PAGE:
On this President’s Day, I was thrilled to listen to a piece on Bloomberg radio about Abraham Lincoln and writing. Our new President, Barack Obama, is notably a fan of President Lincoln and even took the same train route to his recent momentous inauguration as Lincoln did. Last week, President Obama gave a speech specifically hailing President Lincoln’s sense of integrity and decision-making…especially in doing the right thing. On the radio piece this morning, I was surprised to hear that President Lincoln was an avid writer and not necessary because he loved to write, but because he found writing to be a deeply profound thinking tool.
In the leadership and management space, critical thinking is arguably one of the most arduous skills to teach. I personally have long held that writing is one of the more powerful tools to teach critical thinking. You see, letters make words and words make sentences and sentences joined together in some cogent manner create rational thought….and when you have to do this with all kinds of emotions and thoughts swirling through your head, writing can be invaluable. Writing is a formal language and like any language and your ability to articulate is critical in management and leadership roles.
Now the kind of writing I am talking about is not what most of us do – the daily emails occurring at rapid speeds with the only purpose to respond and clear up your inbox. Or the even-shorter BlackBerry response. No, I am talking about the kind of writing where some thought and meaning is inserted, where a semblance of who you are and what your values are emerge… blogs are a good example of it. Now I’ll admit that, at over 150 emails a day, most of them are deleted or I send a one to two sentence reply. But I do make it a point to make my responses cogent, thoughtful, and succinct. I read every response before I hit send and if there is a word or phrase I see that I can change to make my thoughts clearer, I will make it. I encourage you to try this and see how much better and more substantive your responses become…and more importantly, how such a minor improvement elicits a more positive response from the reader.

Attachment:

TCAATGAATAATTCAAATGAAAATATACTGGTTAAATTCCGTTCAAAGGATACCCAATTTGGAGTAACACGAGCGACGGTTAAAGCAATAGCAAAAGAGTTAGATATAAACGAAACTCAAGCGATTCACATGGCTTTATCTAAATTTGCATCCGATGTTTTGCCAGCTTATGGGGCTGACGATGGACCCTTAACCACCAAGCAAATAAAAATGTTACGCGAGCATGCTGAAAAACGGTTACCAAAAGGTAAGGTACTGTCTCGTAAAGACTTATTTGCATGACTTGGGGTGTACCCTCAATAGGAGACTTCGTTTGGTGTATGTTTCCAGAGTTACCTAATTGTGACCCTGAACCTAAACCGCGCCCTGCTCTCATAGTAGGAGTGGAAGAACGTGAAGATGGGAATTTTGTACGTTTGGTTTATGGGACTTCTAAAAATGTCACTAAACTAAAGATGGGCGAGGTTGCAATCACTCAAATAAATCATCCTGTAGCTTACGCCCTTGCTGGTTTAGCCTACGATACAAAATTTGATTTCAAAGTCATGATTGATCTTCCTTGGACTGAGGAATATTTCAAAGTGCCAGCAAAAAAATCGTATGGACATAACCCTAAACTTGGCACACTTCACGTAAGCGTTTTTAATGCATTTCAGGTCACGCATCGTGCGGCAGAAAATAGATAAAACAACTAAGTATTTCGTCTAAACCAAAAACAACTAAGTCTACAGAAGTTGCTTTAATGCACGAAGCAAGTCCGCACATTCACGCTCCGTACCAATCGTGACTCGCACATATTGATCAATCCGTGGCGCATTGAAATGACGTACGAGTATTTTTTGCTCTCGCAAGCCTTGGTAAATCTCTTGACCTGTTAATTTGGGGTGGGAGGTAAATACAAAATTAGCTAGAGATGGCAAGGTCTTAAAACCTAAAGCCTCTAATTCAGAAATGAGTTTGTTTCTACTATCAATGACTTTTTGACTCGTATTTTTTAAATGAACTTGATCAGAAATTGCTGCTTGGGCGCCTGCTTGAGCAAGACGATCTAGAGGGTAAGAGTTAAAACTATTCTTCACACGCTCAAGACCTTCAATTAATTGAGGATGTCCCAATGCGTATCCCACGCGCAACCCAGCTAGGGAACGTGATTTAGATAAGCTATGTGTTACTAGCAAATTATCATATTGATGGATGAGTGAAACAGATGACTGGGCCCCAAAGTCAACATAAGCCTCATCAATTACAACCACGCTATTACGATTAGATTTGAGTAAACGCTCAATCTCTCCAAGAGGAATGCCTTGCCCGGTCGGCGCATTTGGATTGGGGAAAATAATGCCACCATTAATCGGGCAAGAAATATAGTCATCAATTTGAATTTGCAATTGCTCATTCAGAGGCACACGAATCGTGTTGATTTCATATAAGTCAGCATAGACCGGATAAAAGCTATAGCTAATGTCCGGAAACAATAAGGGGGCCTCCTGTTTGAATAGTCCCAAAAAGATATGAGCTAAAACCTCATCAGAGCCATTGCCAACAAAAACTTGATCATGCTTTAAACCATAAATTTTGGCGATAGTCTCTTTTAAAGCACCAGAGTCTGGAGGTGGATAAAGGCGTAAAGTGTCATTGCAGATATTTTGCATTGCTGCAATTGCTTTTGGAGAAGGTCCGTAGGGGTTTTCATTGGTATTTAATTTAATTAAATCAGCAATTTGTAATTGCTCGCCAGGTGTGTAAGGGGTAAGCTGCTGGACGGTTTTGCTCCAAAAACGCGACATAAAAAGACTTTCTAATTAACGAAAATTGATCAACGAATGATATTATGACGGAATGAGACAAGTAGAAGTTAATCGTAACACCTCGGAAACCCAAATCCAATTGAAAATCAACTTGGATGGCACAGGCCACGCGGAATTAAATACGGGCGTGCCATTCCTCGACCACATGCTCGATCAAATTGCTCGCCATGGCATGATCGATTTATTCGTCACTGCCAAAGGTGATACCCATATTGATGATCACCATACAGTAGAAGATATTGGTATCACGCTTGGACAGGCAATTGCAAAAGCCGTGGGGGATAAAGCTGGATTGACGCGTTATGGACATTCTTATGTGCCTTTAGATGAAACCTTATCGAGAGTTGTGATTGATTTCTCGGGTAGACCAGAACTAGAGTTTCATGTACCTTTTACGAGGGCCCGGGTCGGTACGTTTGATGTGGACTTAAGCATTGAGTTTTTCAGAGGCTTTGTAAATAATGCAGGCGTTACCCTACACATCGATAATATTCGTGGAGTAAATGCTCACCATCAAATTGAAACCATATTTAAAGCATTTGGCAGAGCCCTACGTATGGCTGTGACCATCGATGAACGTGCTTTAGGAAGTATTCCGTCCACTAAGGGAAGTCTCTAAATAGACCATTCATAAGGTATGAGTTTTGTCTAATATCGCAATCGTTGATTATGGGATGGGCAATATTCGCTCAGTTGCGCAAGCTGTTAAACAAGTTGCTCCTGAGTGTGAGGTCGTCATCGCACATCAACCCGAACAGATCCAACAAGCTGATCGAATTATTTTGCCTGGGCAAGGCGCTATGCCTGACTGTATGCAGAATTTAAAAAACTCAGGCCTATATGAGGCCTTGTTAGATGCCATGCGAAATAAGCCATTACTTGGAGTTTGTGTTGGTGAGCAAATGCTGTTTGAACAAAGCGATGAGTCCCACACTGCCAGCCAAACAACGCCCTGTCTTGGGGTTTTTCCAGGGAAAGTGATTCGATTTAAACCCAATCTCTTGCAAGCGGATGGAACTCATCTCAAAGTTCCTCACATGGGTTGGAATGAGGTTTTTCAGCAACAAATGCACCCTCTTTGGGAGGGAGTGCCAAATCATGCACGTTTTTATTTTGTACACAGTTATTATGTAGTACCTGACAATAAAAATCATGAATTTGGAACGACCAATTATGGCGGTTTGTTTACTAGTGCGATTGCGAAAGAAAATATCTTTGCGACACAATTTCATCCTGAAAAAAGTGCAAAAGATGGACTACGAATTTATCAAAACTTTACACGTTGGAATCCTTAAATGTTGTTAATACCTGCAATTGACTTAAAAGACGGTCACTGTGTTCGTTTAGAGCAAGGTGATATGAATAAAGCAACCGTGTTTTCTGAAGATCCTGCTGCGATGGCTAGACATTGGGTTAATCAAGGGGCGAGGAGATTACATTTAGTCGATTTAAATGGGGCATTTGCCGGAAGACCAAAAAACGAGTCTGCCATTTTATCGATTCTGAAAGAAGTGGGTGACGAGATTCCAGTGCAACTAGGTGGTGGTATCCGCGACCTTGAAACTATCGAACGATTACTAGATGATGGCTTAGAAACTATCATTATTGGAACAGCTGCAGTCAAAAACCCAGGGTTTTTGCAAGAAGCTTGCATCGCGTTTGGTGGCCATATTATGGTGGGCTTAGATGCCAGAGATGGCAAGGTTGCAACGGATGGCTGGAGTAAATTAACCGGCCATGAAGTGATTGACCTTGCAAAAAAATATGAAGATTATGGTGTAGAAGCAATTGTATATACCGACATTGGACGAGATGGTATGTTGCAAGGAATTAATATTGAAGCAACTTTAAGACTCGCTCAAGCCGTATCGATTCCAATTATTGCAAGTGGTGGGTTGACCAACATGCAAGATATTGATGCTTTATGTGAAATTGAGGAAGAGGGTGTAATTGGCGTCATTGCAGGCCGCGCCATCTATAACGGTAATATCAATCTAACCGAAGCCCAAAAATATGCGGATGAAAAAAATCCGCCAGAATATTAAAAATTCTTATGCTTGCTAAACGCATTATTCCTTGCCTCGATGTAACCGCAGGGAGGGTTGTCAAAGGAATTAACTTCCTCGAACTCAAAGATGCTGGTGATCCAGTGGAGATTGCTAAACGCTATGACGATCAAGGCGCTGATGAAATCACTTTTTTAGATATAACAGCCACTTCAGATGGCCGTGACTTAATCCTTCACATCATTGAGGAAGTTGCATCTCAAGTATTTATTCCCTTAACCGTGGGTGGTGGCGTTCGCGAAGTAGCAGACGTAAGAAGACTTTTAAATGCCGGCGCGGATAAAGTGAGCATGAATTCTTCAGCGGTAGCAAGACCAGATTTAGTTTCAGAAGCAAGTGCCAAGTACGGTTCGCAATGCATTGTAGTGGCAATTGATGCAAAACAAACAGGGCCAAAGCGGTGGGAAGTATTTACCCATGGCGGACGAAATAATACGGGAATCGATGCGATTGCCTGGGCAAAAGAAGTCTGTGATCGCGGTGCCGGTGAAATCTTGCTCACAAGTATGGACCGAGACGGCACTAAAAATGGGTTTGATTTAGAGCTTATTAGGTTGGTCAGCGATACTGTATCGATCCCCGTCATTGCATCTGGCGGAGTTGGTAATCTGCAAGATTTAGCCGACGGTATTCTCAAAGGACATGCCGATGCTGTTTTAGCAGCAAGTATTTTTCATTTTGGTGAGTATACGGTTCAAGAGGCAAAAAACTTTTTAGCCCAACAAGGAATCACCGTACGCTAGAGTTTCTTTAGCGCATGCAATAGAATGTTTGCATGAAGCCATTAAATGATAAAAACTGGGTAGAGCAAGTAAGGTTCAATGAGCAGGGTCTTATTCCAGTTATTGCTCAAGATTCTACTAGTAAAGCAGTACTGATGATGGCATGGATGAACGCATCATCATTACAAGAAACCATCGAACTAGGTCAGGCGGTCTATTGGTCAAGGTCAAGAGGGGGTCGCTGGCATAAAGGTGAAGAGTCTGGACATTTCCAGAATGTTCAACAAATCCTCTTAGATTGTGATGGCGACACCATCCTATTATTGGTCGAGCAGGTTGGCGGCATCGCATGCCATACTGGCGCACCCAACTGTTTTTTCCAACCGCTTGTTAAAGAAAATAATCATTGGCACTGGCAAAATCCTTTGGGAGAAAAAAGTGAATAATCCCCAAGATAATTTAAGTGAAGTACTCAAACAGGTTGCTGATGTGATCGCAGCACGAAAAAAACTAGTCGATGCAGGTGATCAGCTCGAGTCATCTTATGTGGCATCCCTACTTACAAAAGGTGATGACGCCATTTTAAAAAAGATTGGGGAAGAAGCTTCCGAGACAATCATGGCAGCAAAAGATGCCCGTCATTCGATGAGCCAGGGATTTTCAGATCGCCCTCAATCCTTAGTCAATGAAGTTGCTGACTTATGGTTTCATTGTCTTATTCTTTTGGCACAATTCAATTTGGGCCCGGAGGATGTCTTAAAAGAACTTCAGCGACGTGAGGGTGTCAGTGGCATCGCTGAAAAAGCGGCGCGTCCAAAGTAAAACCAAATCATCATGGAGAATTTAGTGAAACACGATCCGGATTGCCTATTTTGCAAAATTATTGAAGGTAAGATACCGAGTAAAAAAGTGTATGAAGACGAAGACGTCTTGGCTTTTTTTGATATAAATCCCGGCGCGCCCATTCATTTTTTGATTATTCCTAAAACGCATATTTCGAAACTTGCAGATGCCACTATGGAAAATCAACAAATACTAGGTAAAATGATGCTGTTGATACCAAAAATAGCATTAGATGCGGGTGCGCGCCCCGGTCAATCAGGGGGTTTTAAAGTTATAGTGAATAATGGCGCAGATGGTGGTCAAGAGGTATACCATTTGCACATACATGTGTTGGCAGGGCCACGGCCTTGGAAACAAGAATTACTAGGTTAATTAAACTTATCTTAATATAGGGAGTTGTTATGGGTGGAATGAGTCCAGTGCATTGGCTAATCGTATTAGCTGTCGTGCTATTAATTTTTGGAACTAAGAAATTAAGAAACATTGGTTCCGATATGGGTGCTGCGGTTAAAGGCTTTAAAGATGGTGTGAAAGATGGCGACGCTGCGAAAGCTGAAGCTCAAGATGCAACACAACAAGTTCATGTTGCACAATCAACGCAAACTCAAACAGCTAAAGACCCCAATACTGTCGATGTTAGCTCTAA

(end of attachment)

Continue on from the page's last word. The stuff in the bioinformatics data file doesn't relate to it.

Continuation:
What is the connection between EQ and writing? EQ, your ability to connect emotionally with yourself and others to optimize high levels of collaboration, can be processed effectively through writing. Let’s say that you just had a challenging experience with a peer or a client. If there is no one around you that you trust to process the experience with, try writing it out with some structure. Try answering these questions with a sentence or two, in writing:
- Why did the meeting occur?
- Were the objectives clear?
- What could have been done better?
- What can be done to mitigate the risks of the challenge?
- What did I learn from this?
If you respond to these questions with one or two sentences, you will be amazed at how emotionally competent you become…you, in effect, are diluting the powerful negative emotions of the challenge with positive emotions of logic and action-taking. I encourage to you write something substantive each day – perhaps you own a daily blog just for yourself….like those journals/diaries we kept when we were kids. You will see results and improvement in critical thinking and higher EQ over the course of a relatively short period of time.